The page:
A team of scientists in the United Kingdom and the United States has warned that the native fauna and unique ecology of the Southern Ocean, the vast body of water that surrounds the Antarctic continent, is under threat from human activity.
Their study is published this week in the peer-reviewed journal Annals of the New York Academy of Sciences.
"Although Antarctica is still the most pristine environment on Earth, its marine ecosystems are being degraded through the introduction of alien species, pollution, overfishing, and a mix of other human activities," said team member Dr Sven Thatje of the University of Southampton's School of Ocean and Earth Science (SOES) based at the UK's National Oceanography Centre.
Biodiversity can be conceptualised in terms of its information content: the greater the diversity of species and interactions between them, the more 'information' the ecosystem has. "By damaging the ecological fabric of Antarctica, we are effectively dumbing it down -- decreasing its information content -- and endangering its uniqueness and resilience," said lead author Professor Richard Aronson, a paleoecologist at the Florida Institute of Technology, USA.
The team's conclusions are based on an extensive review of the impacts of a wide range of human activities on the ecosystems of Antarctica. The Antarctic Treaty system, which includes environmental and fisheries management, provides an effective framework for the management and protection of the continent, but some of the threats are not currently being fully addressed.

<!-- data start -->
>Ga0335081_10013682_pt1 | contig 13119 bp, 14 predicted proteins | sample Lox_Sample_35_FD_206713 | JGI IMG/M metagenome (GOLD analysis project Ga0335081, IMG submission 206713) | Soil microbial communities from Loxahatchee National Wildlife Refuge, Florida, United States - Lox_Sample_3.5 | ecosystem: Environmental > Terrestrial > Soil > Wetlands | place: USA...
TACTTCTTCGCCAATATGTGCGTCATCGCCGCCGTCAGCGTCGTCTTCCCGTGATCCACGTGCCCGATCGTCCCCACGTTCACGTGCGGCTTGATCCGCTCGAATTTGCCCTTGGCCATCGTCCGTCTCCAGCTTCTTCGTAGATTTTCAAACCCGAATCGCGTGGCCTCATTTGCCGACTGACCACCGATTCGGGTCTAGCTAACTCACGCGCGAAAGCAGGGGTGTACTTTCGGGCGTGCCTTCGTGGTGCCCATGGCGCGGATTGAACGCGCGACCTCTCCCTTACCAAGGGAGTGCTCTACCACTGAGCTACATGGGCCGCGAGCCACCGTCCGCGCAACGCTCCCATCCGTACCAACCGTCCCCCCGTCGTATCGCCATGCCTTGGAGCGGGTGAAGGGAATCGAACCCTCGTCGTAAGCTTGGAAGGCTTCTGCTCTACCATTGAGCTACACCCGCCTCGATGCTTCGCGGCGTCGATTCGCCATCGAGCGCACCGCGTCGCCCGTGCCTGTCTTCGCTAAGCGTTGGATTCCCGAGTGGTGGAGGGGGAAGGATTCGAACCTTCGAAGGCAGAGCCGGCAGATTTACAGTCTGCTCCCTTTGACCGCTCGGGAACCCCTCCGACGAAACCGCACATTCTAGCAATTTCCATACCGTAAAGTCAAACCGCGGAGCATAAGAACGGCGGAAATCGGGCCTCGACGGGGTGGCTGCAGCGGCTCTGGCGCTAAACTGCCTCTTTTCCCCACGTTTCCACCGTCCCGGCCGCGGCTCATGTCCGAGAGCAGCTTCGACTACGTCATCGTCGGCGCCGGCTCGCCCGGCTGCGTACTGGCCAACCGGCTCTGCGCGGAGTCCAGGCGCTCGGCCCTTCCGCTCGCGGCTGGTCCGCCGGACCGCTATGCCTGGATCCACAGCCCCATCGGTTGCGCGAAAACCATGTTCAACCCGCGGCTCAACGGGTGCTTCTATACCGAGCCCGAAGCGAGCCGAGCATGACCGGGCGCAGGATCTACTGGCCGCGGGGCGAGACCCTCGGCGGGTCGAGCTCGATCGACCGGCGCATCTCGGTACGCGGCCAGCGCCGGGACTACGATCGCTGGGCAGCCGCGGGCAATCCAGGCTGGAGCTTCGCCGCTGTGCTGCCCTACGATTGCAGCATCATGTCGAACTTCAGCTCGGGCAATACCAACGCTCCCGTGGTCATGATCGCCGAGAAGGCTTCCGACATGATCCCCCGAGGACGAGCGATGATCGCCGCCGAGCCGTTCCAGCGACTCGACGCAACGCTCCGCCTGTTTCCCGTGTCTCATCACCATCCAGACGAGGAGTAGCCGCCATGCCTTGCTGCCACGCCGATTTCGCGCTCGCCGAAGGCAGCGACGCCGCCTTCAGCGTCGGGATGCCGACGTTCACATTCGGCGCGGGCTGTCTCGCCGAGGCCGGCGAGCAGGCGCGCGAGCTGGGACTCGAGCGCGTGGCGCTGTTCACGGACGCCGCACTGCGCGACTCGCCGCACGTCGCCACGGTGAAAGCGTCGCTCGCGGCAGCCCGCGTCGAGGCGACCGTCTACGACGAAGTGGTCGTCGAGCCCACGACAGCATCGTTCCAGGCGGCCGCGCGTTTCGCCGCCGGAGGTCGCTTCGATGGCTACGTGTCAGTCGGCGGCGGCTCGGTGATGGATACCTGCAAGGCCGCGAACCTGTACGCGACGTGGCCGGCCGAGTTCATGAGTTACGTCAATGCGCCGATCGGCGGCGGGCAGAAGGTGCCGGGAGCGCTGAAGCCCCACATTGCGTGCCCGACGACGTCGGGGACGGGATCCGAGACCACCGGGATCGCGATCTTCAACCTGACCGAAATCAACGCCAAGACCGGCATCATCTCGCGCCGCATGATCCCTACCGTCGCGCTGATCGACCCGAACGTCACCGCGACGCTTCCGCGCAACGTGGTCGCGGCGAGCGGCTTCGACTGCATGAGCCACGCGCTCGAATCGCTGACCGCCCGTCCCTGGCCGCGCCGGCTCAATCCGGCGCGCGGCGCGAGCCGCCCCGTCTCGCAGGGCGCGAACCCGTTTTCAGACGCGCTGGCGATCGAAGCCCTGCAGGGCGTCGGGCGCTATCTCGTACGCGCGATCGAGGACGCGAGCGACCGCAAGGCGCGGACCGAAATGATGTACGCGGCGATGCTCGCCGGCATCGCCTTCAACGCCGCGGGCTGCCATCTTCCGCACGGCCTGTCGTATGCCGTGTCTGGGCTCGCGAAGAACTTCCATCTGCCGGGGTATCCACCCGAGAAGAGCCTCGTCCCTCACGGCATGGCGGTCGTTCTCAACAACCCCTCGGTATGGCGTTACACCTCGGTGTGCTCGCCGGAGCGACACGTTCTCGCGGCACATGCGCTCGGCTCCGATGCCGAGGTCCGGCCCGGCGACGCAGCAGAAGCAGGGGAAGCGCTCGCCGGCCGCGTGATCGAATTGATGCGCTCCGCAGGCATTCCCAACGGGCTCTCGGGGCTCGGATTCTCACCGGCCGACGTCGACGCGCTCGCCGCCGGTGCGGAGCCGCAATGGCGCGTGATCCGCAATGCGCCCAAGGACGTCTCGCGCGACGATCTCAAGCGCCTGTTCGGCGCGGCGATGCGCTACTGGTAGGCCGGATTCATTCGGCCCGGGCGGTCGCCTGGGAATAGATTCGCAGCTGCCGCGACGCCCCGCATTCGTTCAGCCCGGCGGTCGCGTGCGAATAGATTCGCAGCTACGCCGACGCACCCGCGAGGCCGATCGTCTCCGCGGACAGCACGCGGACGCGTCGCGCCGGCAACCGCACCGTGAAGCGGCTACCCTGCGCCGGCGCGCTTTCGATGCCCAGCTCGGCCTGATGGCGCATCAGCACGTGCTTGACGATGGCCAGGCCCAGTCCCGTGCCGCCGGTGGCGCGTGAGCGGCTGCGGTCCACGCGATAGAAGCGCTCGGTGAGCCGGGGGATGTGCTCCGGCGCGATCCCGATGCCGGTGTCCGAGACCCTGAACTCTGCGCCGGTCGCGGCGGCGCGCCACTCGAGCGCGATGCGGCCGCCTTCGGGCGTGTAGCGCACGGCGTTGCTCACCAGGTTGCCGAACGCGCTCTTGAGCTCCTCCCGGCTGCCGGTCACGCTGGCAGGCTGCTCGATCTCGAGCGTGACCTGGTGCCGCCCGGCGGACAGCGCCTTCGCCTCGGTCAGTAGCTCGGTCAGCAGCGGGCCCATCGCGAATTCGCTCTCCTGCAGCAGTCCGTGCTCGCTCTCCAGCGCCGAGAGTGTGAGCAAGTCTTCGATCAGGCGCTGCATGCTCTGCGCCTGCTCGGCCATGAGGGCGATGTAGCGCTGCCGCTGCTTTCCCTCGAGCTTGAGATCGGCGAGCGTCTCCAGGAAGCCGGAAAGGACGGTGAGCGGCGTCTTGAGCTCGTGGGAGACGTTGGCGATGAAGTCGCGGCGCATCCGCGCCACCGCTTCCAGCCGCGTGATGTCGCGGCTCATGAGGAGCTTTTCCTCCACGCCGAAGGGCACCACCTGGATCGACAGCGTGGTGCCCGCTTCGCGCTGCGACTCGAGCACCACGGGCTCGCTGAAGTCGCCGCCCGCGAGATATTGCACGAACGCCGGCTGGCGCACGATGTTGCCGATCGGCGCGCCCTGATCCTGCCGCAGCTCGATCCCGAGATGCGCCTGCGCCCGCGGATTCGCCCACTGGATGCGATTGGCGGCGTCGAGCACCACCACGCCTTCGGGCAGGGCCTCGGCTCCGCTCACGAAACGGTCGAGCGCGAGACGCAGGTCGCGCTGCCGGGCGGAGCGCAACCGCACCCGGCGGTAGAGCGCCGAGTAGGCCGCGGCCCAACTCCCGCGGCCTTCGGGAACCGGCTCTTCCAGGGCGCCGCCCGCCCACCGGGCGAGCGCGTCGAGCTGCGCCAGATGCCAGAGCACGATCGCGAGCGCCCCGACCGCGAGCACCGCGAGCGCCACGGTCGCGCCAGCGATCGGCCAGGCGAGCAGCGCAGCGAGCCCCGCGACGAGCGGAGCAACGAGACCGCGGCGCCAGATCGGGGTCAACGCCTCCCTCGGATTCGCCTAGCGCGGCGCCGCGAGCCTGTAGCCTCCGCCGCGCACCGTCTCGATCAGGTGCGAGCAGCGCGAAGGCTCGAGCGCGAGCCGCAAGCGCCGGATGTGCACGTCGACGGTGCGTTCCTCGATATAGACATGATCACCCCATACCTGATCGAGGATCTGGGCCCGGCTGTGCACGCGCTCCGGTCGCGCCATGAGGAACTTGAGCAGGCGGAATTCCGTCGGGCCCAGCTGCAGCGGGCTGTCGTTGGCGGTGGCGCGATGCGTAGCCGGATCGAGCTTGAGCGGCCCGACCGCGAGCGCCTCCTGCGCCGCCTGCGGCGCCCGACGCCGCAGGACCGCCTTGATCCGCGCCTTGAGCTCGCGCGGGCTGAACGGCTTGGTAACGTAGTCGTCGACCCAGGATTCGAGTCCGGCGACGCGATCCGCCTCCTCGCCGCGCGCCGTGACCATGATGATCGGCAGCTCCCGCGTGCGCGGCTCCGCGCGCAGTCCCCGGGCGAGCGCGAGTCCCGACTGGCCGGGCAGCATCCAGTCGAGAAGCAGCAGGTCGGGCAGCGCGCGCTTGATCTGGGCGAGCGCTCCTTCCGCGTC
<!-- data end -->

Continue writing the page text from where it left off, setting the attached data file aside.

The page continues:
Some of these impacts, such as pollution, can be relatively localised. However, global climate change caused by human emissions of carbon dioxide and other greenhouse gases has the potential to affect the entire Antarctic region for decades to come.
The researchers point out that rising sea temperatures are already affecting marine creatures adapted to living within a particular temperature range.
A second major consequence of carbon dioxide emission from human activities -- ocean acidification -- is also likely to take its toll. "The Southern Ocean is the canary in the coal mine with respect to ocean acidification. This vulnerability is caused by a combination of ocean mixing patterns and low temperature enhancing the solubility of carbon dioxide," noted co-author Dr. James McClintock of the University of Alabama at Birmingham, USA.
"Simultaneous action at local, regional and global scales is needed if we are to halt the damage being done to the marine ecosystems of the Southern Ocean," urged Dr Aronson.
The researchers have identified a range of historical and ongoing human activities that have damaged or restructured food webs in the Southern Ocean over recent decades. At the local to regional scale, these include -
Antarctica has great, untapped natural resources. The Antarctic Treaty currently prohibits the extraction of oil and other mineral resources from Antarctica. The researchers note, however, that many major areas of the Southern Ocean fall outside the Antarctic Treaty region and could be claimed by nations as valuable 'real estate' for the future.
Although the Antarctic Treaty and other conventions have measures aimed at reducing the local- and regional-scale impacts of human activity on Antarctica and the Southern Ocean, they cannot address global-scale threats. Among these threats, the researchers highlight the following -
"It is clear that multiple causal factors are damaging the health of marine systems in Antarctica; we need to understand the relative importance of these factors and how they interact." concluded Dr Thatje.
The researchers are Richard Aronson (Florida Institute of Technology), Sven Thatje (SOES), James McClintock (University of Alabama at Birmingham) and Kevin Hughes (British Antarctic Survey).
The research was supported by the US National Science Foundation, the Total Foundation (Abyss2100) and the Royal Society.
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